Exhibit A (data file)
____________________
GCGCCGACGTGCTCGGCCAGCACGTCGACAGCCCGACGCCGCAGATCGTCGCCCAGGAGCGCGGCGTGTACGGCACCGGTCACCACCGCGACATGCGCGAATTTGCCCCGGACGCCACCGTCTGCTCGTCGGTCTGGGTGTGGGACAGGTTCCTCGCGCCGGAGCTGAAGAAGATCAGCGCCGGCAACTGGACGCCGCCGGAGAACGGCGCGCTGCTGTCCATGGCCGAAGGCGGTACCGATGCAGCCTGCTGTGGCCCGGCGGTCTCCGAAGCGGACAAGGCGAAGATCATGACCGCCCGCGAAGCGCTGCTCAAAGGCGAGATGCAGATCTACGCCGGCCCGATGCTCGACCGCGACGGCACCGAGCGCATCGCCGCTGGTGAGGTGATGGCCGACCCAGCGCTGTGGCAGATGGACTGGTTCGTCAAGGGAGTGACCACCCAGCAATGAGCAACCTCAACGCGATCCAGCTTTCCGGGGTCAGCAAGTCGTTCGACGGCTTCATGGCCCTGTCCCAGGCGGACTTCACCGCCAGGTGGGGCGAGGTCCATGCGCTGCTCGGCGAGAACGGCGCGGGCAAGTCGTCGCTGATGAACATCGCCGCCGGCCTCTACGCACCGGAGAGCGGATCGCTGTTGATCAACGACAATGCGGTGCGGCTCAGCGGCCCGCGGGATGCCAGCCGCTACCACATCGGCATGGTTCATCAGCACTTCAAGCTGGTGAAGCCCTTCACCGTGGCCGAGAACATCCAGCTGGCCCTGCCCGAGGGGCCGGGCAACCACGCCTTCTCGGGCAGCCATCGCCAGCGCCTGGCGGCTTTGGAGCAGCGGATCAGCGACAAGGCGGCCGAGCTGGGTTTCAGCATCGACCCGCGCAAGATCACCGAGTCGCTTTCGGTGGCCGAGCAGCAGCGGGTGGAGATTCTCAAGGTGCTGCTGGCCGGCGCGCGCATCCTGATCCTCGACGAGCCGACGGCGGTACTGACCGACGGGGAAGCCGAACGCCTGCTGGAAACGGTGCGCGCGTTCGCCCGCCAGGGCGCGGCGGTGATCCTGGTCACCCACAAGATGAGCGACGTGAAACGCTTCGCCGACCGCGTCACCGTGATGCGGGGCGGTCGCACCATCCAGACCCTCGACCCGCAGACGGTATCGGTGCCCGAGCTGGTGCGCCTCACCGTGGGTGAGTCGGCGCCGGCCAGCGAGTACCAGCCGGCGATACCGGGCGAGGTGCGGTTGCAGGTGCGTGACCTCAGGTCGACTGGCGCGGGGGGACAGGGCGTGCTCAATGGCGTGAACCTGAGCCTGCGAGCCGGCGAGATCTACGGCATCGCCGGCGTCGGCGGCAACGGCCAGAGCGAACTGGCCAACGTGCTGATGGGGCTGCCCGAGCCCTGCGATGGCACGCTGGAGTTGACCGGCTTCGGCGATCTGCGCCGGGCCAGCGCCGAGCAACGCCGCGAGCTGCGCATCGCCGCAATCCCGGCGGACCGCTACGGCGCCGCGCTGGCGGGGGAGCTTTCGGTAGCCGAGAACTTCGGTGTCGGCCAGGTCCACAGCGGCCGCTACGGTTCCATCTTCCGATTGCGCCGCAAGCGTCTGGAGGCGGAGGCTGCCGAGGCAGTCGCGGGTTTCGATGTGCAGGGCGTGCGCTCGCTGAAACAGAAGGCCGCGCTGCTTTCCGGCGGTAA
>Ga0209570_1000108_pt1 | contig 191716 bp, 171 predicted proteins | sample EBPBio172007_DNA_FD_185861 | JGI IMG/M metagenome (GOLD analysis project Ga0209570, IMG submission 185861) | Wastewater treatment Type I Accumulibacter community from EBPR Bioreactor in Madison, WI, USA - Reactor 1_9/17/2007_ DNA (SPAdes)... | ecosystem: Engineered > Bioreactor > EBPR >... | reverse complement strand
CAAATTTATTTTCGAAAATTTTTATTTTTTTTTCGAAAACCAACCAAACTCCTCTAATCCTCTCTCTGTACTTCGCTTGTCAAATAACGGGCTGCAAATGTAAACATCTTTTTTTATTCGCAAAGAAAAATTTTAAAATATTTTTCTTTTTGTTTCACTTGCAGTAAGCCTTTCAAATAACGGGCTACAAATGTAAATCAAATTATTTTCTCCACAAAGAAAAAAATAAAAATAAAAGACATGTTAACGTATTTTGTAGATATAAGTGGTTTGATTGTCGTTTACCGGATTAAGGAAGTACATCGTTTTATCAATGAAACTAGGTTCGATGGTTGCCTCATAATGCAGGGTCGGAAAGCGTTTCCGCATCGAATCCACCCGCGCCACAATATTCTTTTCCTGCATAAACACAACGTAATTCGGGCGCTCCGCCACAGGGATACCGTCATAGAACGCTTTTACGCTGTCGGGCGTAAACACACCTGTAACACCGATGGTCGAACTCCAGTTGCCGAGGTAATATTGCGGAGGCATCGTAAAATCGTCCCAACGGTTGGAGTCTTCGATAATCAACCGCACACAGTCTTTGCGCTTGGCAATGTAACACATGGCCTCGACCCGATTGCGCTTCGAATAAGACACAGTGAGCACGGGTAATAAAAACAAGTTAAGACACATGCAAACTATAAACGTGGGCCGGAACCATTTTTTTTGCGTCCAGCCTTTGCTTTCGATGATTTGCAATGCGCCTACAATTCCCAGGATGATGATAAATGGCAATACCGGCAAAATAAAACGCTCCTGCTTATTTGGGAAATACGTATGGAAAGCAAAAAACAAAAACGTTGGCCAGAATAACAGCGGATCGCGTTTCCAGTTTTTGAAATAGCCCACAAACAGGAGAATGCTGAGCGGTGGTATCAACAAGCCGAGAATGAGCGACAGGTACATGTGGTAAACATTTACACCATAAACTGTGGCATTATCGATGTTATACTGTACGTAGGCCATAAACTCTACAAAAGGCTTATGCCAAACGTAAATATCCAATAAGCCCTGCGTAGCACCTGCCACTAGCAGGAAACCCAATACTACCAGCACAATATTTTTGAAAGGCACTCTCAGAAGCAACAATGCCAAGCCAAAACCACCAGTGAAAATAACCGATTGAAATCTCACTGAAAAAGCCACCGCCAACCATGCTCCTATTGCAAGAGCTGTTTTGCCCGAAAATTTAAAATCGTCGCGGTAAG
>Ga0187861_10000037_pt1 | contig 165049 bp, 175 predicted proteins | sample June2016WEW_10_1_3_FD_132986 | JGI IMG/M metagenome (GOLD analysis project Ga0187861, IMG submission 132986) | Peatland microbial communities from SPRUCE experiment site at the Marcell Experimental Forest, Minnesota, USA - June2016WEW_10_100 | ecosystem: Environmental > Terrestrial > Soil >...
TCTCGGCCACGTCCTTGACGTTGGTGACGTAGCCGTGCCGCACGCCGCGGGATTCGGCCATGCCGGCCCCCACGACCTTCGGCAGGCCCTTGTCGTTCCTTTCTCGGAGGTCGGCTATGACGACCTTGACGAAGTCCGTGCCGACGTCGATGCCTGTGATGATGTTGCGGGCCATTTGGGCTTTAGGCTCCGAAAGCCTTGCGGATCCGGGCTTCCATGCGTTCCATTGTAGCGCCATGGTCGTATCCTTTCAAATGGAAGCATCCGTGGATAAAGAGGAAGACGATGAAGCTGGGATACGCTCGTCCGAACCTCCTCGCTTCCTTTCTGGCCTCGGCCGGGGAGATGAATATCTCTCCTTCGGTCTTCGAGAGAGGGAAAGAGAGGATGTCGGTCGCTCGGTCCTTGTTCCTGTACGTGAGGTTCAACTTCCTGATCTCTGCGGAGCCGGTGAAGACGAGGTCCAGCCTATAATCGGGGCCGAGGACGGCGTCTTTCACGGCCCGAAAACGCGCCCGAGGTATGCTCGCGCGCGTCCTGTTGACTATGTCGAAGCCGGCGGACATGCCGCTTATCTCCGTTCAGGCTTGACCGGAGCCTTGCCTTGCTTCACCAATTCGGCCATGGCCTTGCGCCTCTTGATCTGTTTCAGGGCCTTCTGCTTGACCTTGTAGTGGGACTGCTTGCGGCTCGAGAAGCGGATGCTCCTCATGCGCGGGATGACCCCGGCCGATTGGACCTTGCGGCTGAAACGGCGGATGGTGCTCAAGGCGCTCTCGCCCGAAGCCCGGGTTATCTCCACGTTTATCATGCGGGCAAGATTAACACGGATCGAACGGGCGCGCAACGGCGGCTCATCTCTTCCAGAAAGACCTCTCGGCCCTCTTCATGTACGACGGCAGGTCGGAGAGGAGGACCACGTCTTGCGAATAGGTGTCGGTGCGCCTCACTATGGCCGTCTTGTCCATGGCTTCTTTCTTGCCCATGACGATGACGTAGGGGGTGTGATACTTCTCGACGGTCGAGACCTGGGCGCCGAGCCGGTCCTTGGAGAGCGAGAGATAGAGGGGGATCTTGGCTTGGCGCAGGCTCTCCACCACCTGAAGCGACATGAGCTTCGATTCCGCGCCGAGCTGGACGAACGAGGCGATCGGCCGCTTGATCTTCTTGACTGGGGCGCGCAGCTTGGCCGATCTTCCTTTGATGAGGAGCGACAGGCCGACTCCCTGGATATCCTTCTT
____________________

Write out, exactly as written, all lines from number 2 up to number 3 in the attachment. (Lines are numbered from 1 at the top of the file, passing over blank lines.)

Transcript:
>Ga0209570_1000108_pt1 | contig 191716 bp, 171 predicted proteins | sample EBPBio172007_DNA_FD_185861 | JGI IMG/M metagenome (GOLD analysis project Ga0209570, IMG submission 185861) | Wastewater treatment Type I Accumulibacter community from EBPR Bioreactor in Madison, WI, USA - Reactor 1_9/17/2007_ DNA (SPAdes)... | ecosystem: Engineered > Bioreactor > EBPR >... | reverse complement strand
CAAATTTATTTTCGAAAATTTTTATTTTTTTTTCGAAAACCAACCAAACTCCTCTAATCCTCTCTCTGTACTTCGCTTGTCAAATAACGGGCTGCAAATGTAAACATCTTTTTTTATTCGCAAAGAAAAATTTTAAAATATTTTTCTTTTTGTTTCACTTGCAGTAAGCCTTTCAAATAACGGGCTACAAATGTAAATCAAATTATTTTCTCCACAAAGAAAAAAATAAAAATAAAAGACATGTTAACGTATTTTGTAGATATAAGTGGTTTGATTGTCGTTTACCGGATTAAGGAAGTACATCGTTTTATCAATGAAACTAGGTTCGATGGTTGCCTCATAATGCAGGGTCGGAAAGCGTTTCCGCATCGAATCCACCCGCGCCACAATATTCTTTTCCTGCATAAACACAACGTAATTCGGGCGCTCCGCCACAGGGATACCGTCATAGAACGCTTTTACGCTGTCGGGCGTAAACACACCTGTAACACCGATGGTCGAACTCCAGTTGCCGAGGTAATATTGCGGAGGCATCGTAAAATCGTCCCAACGGTTGGAGTCTTCGATAATCAACCGCACACAGTCTTTGCGCTTGGCAATGTAACACATGGCCTCGACCCGATTGCGCTTCGAATAAGACACAGTGAGCACGGGTAATAAAAACAAGTTAAGACACATGCAAACTATAAACGTGGGCCGGAACCATTTTTTTTGCGTCCAGCCTTTGCTTTCGATGATTTGCAATGCGCCTACAATTCCCAGGATGATGATAAATGGCAATACCGGCAAAATAAAACGCTCCTGCTTATTTGGGAAATACGTATGGAAAGCAAAAAACAAAAACGTTGGCCAGAATAACAGCGGATCGCGTTTCCAGTTTTTGAAATAGCCCACAAACAGGAGAATGCTGAGCGGTGGTATCAACAAGCCGAGAATGAGCGACAGGTACATGTGGTAAACATTTACACCATAAACTGTGGCATTATCGATGTTATACTGTACGTAGGCCATAAACTCTACAAAAGGCTTATGCCAAACGTAAATATCCAATAAGCCCTGCGTAGCACCTGCCACTAGCAGGAAACCCAATACTACCAGCACAATATTTTTGAAAGGCACTCTCAGAAGCAACAATGCCAAGCCAAAACCACCAGTGAAAATAACCGATTGAAATCTCACTGAAAAAGCCACCGCCAACCATGCTCCTATTGCAAGAGCTGTTTTGCCCGAAAATTTAAAATCGTCGCGGTAAG